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We read with interest the recent article by Schraget al,1 in which the authors showed that the EuroQol-5D (EQ-5D) is a valid measure of quality of life in patients with Parkinson's disease. However, the authors neglected to mention two important aspects of the EQ-5D that differentiate it from typical quality of life instruments.
Firstly, the EQ-5D is a preference based measure. The summary score of the EQ-5D captures the strength of a person's preference for a given health outcome relative to other possible outcomes. These preferences (also called utilities) are measured on a scale from 0 to 1 where 0 represents death and 1 represents perfect health. The values derived from the EQ-5D can be used to compare health states in a quantitative way. For example, a health state with a value of 0.5 is half as desirable as perfect health. The scoring rule for the EQ-5D permits scores less than 0, implying that some health states may be worse than death.
Secondly, the index scores for the EQ-5D are intended to approximate general population preferences rather than the respondent's own health values. The EQ-5D values were developed based on ratings by a large, random sample of the adult population of the United Kingdom, The Netherlands, and Sweden.2 As a result, the summary index score does not quantify the respondent's value of their own health, but rather the value that the general population would place on the respondent's health. By contrast, the visual analogue scores are direct measures of the value a respondent places on his or her own health. It is not surprising that the summary index scores and visual analogue scale scores are somewhat different in the study by Schraget al.
These properties of the EQ-5D make it an indicated measure of health status for certain applications, particularly estimating health utility for cost-utility analysis. It is, perhaps, a fortunate accident that it is also a valid measure of quality of life in patients with Parkinson's disease.
Selai et al reply:
We thank Siderowf and Werner for their interest in the EQ-5D and our work. They raise important points about the use and interpretation of generic quality of life instruments.
The valuation of health states raises many complex methodological and ethical issues and it is the topic of considerable debate in the literature.1-1 Although we have participated in this debate,1-2 we did not enter into a discussion of these issues in our recent paper because this was beyond the scope of that study.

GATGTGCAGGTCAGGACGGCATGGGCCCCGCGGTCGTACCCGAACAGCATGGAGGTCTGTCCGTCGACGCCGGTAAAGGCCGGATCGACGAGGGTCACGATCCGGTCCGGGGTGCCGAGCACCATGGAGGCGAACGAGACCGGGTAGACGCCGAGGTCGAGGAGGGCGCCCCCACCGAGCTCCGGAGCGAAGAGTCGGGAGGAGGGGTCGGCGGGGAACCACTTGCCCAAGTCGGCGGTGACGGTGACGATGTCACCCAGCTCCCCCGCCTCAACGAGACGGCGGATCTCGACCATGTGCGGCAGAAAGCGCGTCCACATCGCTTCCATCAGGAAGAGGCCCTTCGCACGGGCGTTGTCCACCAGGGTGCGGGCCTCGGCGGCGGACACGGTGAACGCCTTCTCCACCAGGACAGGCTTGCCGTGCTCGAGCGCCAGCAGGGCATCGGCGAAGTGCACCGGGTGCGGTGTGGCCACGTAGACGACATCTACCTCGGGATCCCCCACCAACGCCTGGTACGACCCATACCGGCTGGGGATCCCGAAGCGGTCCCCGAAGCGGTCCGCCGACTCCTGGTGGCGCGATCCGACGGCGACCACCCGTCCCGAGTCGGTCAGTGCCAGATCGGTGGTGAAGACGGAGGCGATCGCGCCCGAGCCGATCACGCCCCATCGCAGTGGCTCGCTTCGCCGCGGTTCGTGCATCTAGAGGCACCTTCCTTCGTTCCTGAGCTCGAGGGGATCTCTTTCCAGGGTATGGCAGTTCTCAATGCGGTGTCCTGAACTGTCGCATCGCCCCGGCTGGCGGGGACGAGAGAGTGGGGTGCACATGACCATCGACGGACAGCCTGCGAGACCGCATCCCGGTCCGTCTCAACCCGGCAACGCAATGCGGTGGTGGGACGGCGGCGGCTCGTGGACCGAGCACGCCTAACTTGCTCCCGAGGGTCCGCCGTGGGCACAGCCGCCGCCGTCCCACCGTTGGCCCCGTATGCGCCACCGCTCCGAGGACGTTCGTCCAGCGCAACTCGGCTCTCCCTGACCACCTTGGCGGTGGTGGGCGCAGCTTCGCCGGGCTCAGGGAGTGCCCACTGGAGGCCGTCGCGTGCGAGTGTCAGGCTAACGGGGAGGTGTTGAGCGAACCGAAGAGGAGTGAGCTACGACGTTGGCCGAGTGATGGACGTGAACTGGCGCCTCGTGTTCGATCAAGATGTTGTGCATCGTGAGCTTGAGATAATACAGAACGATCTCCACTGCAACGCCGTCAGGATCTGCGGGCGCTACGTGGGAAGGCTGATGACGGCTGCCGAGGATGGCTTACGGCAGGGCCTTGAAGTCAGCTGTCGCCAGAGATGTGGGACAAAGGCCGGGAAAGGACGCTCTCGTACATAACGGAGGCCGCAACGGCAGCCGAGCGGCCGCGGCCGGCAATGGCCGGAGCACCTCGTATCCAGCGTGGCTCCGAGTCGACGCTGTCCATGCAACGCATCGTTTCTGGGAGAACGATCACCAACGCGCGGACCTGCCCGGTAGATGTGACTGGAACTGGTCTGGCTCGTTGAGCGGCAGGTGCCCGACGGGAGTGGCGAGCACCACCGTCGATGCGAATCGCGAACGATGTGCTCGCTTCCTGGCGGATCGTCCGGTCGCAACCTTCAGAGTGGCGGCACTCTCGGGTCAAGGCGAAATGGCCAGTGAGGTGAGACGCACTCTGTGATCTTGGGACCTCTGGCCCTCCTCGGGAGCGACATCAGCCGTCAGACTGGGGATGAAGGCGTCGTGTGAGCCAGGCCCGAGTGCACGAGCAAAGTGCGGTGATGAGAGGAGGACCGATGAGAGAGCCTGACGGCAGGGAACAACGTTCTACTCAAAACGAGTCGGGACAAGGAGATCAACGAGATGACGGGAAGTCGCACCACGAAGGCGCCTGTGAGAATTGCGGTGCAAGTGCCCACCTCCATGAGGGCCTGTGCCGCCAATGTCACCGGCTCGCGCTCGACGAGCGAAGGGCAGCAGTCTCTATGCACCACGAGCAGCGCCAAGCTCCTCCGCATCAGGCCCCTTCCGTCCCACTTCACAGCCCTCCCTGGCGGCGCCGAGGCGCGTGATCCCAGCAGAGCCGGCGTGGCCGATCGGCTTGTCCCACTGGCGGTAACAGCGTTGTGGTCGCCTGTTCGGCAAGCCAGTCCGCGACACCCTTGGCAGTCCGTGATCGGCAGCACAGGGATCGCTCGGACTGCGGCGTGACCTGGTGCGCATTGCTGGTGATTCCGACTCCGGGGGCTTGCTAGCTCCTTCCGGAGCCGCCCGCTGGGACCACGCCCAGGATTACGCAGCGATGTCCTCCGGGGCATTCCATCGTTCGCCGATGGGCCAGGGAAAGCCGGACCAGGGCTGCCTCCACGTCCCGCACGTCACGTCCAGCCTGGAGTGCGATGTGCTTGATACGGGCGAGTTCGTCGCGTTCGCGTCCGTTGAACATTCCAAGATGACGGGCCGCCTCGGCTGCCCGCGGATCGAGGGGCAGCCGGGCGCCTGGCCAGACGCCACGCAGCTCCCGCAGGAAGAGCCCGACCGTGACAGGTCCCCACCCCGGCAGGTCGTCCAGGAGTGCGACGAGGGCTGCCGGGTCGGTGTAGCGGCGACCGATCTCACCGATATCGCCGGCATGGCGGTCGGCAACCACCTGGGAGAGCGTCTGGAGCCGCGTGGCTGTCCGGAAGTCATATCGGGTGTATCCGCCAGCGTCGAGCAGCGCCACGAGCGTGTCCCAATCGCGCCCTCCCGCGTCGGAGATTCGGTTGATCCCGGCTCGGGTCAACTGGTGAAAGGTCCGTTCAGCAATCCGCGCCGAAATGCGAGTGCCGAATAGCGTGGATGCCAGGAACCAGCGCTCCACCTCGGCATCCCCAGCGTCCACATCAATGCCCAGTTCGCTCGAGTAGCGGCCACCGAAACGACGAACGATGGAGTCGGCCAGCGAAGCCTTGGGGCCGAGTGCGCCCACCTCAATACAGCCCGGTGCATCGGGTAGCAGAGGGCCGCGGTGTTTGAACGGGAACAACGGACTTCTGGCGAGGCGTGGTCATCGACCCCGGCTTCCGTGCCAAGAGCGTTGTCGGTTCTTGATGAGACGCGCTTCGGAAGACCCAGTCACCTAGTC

The EQ-5D is a generic measure that has three distinct components, each providing separate data. The first part yields a simple descriptive profile of the respondents' own subjective health status in five dimensions. Secondly, the respondents next rate their own health on a visual analogue scale, calibrated 0–100. Thirdly, according to how the respondents have rated themselves on the descriptive profile, a utility value can be ascertained. Thus, the EQ-5D generates a cardinal index of health, giving it considerable potential for use in both economic evaluation and for ascertaining a person's subjective perspective of their own health status. The EQ-5D classification system defines a fixed number of health states, which may include health states valued worse than death, but leaves open the issue of what value should be assigned to each of those states.1-3 Valuation data sets have been obtained in several countries, both European and non-European.
The evaluation of health related quality of life (HR-QOL) of patients with a given disease is generally measured using a disease specific instrument,—for example, the PDQ-39 in patients with Parkinson's disease. As these instruments are only applicable to patients with a particular disease, they do not allow comparisons across health conditions and are of limited use in economic studies. It is therefore recommended that a generic HR-QOL instrument be used in addition to disease specific measures. The generic measure must be tested and validated before use in the respective patient population. The purpose of our study was to test the validity and feasibility of two generic measures of HR-QOL (the EQ-5D and the SF-36) in patients with Parkinson's disease. The EQ-5D, a simple generic instrument, was shown to have good validity and feasibility and performed better than the SF-36 in this group of patients with Parkinson's disease.
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